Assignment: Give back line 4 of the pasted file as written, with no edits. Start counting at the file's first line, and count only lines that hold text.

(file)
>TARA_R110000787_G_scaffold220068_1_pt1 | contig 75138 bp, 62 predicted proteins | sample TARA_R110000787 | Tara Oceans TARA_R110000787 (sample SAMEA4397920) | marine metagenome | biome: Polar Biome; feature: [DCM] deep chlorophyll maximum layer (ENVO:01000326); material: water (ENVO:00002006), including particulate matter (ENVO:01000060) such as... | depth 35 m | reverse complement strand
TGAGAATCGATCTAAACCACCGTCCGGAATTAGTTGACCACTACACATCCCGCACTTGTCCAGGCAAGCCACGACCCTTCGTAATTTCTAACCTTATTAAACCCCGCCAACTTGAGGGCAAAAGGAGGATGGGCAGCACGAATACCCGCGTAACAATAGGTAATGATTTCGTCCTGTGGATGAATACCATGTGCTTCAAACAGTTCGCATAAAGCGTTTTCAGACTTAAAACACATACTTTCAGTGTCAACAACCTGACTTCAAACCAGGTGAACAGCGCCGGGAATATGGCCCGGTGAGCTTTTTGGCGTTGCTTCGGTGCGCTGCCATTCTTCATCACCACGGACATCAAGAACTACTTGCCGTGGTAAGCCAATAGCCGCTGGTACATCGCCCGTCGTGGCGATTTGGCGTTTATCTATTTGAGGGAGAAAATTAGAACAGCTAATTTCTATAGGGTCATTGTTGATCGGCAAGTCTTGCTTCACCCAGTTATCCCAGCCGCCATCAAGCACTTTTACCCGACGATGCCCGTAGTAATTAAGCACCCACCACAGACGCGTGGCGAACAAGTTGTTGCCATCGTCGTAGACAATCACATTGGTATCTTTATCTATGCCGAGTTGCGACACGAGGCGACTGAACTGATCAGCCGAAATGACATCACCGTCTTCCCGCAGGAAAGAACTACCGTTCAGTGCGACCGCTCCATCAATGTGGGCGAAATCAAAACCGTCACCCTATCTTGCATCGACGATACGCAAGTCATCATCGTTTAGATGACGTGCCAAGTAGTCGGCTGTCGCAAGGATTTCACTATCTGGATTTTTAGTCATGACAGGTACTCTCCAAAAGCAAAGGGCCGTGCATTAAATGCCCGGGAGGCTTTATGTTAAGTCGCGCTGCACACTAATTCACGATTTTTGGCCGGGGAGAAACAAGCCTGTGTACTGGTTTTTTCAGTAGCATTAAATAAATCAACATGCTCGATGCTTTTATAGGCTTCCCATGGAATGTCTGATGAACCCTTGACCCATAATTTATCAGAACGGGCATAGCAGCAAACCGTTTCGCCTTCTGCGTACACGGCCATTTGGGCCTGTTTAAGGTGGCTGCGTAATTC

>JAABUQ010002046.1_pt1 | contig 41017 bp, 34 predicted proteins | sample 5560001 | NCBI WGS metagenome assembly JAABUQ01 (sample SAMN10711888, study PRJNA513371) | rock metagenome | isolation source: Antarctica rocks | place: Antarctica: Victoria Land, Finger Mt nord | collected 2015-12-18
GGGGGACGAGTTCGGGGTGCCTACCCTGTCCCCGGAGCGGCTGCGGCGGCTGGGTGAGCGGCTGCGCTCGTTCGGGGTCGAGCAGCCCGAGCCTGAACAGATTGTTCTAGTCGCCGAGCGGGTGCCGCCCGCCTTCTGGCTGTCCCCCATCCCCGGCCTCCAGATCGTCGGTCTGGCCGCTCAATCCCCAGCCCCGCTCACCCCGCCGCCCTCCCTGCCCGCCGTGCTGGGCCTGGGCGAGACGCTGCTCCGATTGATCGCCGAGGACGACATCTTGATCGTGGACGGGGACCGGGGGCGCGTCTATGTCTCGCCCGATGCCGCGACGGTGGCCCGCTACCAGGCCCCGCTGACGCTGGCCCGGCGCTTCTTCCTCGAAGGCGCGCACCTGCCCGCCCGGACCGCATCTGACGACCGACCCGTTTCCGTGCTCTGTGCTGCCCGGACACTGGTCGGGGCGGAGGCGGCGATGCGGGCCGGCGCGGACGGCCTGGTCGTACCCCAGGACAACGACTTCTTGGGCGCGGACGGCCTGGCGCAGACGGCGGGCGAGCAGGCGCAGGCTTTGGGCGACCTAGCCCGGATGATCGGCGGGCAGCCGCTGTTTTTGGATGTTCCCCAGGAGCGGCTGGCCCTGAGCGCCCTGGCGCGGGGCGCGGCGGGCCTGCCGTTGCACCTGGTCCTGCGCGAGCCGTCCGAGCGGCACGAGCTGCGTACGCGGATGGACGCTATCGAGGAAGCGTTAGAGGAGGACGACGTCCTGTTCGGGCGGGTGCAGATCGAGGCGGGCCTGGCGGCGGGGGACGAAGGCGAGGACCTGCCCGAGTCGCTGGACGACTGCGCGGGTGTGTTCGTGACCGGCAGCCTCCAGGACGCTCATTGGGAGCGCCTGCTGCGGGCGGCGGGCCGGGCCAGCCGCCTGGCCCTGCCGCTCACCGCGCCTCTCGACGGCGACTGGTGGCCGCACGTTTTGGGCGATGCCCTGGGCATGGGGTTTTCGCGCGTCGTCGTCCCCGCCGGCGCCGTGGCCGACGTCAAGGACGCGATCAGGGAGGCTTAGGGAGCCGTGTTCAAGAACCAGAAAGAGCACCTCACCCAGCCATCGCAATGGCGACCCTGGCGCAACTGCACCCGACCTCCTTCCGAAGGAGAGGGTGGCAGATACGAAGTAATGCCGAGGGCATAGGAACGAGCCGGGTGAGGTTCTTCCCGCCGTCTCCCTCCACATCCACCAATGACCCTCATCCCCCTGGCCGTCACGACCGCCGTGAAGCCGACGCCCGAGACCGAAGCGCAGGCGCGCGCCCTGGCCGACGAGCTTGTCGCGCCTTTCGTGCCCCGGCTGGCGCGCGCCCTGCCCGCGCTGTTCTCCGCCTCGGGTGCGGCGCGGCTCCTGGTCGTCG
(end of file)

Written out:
GGGGGACGAGTTCGGGGTGCCTACCCTGTCCCCGGAGCGGCTGCGGCGGCTGGGTGAGCGGCTGCGCTCGTTCGGGGTCGAGCAGCCCGAGCCTGAACAGATTGTTCTAGTCGCCGAGCGGGTGCCGCCCGCCTTCTGGCTGTCCCCCATCCCCGGCCTCCAGATCGTCGGTCTGGCCGCTCAATCCCCAGCCCCGCTCACCCCGCCGCCCTCCCTGCCCGCCGTGCTGGGCCTGGGCGAGACGCTGCTCCGATTGATCGCCGAGGACGACATCTTGATCGTGGACGGGGACCGGGGGCGCGTCTATGTCTCGCCCGATGCCGCGACGGTGGCCCGCTACCAGGCCCCGCTGACGCTGGCCCGGCGCTTCTTCCTCGAAGGCGCGCACCTGCCCGCCCGGACCGCATCTGACGACCGACCCGTTTCCGTGCTCTGTGCTGCCCGGACACTGGTCGGGGCGGAGGCGGCGATGCGGGCCGGCGCGGACGGCCTGGTCGTACCCCAGGACAACGACTTCTTGGGCGCGGACGGCCTGGCGCAGACGGCGGGCGAGCAGGCGCAGGCTTTGGGCGACCTAGCCCGGATGATCGGCGGGCAGCCGCTGTTTTTGGATGTTCCCCAGGAGCGGCTGGCCCTGAGCGCCCTGGCGCGGGGCGCGGCGGGCCTGCCGTTGCACCTGGTCCTGCGCGAGCCGTCCGAGCGGCACGAGCTGCGTACGCGGATGGACGCTATCGAGGAAGCGTTAGAGGAGGACGACGTCCTGTTCGGGCGGGTGCAGATCGAGGCGGGCCTGGCGGCGGGGGACGAAGGCGAGGACCTGCCCGAGTCGCTGGACGACTGCGCGGGTGTGTTCGTGACCGGCAGCCTCCAGGACGCTCATTGGGAGCGCCTGCTGCGGGCGGCGGGCCGGGCCAGCCGCCTGGCCCTGCCGCTCACCGCGCCTCTCGACGGCGACTGGTGGCCGCACGTTTTGGGCGATGCCCTGGGCATGGGGTTTTCGCGCGTCGTCGTCCCCGCCGGCGCCGTGGCCGACGTCAAGGACGCGATCAGGGAGGCTTAGGGAGCCGTGTTCAAGAACCAGAAAGAGCACCTCACCCAGCCATCGCAATGGCGACCCTGGCGCAACTGCACCCGACCTCCTTCCGAAGGAGAGGGTGGCAGATACGAAGTAATGCCGAGGGCATAGGAACGAGCCGGGTGAGGTTCTTCCCGCCGTCTCCCTCCACATCCACCAATGACCCTCATCCCCCTGGCCGTCACGACCGCCGTGAAGCCGACGCCCGAGACCGAAGCGCAGGCGCGCGCCCTGGCCGACGAGCTTGTCGCGCCTTTCGTGCCCCGGCTGGCGCGCGCCCTGCCCGCGCTGTTCTCCGCCTCGGGTGCGGCGCGGCTCCTGGTCGTCG